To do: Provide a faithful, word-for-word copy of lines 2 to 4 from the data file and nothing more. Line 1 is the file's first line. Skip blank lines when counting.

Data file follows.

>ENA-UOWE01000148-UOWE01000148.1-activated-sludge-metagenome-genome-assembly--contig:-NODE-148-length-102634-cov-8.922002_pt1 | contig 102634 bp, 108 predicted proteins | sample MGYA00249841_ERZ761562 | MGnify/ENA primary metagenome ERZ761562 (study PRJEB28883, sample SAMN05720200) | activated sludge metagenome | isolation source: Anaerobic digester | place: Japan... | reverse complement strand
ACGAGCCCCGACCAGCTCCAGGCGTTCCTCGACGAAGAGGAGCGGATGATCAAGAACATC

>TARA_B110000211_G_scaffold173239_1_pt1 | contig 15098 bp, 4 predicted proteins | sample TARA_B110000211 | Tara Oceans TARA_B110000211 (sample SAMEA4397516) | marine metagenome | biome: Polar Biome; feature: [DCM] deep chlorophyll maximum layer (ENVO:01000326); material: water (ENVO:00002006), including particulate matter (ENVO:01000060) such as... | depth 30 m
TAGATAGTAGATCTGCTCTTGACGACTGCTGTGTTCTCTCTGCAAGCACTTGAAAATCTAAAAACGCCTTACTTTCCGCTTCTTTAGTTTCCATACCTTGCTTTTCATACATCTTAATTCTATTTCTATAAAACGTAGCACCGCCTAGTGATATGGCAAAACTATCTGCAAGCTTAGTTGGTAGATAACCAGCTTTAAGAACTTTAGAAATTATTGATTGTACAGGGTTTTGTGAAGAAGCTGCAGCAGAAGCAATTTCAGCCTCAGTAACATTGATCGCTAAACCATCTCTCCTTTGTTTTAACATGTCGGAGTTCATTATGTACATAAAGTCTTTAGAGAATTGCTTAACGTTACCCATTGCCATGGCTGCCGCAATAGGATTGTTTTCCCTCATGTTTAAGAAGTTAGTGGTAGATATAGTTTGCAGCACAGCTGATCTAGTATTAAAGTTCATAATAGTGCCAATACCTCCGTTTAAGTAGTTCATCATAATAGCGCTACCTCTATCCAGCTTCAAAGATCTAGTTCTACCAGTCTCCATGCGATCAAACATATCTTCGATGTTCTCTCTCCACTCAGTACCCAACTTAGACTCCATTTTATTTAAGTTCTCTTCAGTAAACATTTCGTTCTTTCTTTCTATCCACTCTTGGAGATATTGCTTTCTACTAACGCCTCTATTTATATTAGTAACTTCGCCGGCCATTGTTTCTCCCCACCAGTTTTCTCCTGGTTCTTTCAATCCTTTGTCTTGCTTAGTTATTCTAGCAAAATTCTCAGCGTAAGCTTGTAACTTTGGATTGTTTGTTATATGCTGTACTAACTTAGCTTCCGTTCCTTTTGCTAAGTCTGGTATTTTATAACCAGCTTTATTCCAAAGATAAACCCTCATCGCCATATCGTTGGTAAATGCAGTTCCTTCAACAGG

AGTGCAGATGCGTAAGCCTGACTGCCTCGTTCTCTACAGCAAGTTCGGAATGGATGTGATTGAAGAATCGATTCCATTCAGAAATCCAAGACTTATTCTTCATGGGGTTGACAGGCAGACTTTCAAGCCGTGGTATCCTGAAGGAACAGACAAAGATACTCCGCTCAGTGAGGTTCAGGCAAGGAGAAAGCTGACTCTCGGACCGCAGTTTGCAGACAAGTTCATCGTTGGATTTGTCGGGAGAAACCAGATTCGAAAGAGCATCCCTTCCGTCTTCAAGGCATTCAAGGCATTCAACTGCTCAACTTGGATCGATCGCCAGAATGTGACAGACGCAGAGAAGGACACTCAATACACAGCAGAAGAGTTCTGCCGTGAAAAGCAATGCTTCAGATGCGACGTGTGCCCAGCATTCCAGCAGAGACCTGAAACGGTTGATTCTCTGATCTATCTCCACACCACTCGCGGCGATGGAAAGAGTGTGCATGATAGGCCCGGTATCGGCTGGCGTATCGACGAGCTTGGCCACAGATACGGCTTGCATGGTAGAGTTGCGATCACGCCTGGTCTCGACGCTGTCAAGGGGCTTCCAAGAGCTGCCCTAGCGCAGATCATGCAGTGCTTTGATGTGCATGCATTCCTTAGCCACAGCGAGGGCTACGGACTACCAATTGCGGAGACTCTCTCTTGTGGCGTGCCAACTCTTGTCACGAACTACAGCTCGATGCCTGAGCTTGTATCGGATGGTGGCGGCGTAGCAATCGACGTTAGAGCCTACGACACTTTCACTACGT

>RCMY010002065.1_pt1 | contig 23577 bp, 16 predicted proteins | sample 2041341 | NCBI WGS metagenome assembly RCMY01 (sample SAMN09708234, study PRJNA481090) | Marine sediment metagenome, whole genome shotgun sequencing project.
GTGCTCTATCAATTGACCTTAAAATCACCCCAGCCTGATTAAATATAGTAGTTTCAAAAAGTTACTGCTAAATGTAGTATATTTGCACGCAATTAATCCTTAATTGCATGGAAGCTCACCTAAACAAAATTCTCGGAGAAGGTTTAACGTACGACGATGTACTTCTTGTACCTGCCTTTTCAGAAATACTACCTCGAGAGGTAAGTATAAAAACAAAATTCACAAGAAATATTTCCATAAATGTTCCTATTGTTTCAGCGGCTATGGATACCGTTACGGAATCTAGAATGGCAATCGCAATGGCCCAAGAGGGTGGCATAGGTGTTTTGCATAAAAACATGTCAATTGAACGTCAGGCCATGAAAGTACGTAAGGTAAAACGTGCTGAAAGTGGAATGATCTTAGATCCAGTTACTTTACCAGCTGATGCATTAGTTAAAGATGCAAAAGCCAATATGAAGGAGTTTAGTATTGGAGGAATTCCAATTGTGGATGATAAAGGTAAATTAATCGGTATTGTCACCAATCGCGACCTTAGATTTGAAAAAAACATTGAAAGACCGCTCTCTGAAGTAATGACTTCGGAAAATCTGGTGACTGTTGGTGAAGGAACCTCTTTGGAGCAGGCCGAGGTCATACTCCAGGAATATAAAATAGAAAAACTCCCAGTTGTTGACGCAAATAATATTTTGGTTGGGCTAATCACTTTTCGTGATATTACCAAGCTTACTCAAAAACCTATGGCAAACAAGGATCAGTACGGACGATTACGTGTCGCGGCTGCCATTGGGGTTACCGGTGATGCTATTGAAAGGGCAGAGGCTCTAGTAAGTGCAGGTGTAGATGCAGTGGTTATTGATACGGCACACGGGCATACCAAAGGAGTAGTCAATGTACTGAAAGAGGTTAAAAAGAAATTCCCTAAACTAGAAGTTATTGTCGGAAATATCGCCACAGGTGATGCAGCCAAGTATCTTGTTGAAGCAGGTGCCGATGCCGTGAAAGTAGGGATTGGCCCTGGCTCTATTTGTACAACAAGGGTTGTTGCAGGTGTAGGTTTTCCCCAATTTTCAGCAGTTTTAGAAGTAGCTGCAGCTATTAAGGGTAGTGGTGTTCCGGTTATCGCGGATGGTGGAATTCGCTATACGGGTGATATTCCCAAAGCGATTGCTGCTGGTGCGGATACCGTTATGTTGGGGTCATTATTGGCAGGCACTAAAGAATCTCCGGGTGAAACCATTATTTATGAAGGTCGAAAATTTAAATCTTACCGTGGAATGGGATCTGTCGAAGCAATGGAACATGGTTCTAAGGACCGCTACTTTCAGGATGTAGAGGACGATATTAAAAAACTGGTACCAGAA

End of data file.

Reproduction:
ACGAGCCCCGACCAGCTCCAGGCGTTCCTCGACGAAGAGGAGCGGATGATCAAGAACATC

>TARA_B110000211_G_scaffold173239_1_pt1 | contig 15098 bp, 4 predicted proteins | sample TARA_B110000211 | Tara Oceans TARA_B110000211 (sample SAMEA4397516) | marine metagenome | biome: Polar Biome; feature: [DCM] deep chlorophyll maximum layer (ENVO:01000326); material: water (ENVO:00002006), including particulate matter (ENVO:01000060) such as... | depth 30 m
TAGATAGTAGATCTGCTCTTGACGACTGCTGTGTTCTCTCTGCAAGCACTTGAAAATCTAAAAACGCCTTACTTTCCGCTTCTTTAGTTTCCATACCTTGCTTTTCATACATCTTAATTCTATTTCTATAAAACGTAGCACCGCCTAGTGATATGGCAAAACTATCTGCAAGCTTAGTTGGTAGATAACCAGCTTTAAGAACTTTAGAAATTATTGATTGTACAGGGTTTTGTGAAGAAGCTGCAGCAGAAGCAATTTCAGCCTCAGTAACATTGATCGCTAAACCATCTCTCCTTTGTTTTAACATGTCGGAGTTCATTATGTACATAAAGTCTTTAGAGAATTGCTTAACGTTACCCATTGCCATGGCTGCCGCAATAGGATTGTTTTCCCTCATGTTTAAGAAGTTAGTGGTAGATATAGTTTGCAGCACAGCTGATCTAGTATTAAAGTTCATAATAGTGCCAATACCTCCGTTTAAGTAGTTCATCATAATAGCGCTACCTCTATCCAGCTTCAAAGATCTAGTTCTACCAGTCTCCATGCGATCAAACATATCTTCGATGTTCTCTCTCCACTCAGTACCCAACTTAGACTCCATTTTATTTAAGTTCTCTTCAGTAAACATTTCGTTCTTTCTTTCTATCCACTCTTGGAGATATTGCTTTCTACTAACGCCTCTATTTATATTAGTAACTTCGCCGGCCATTGTTTCTCCCCACCAGTTTTCTCCTGGTTCTTTCAATCCTTTGTCTTGCTTAGTTATTCTAGCAAAATTCTCAGCGTAAGCTTGTAACTTTGGATTGTTTGTTATATGCTGTACTAACTTAGCTTCCGTTCCTTTTGCTAAGTCTGGTATTTTATAACCAGCTTTATTCCAAAGATAAACCCTCATCGCCATATCGTTGGTAAATGCAGTTCCTTCAACAGG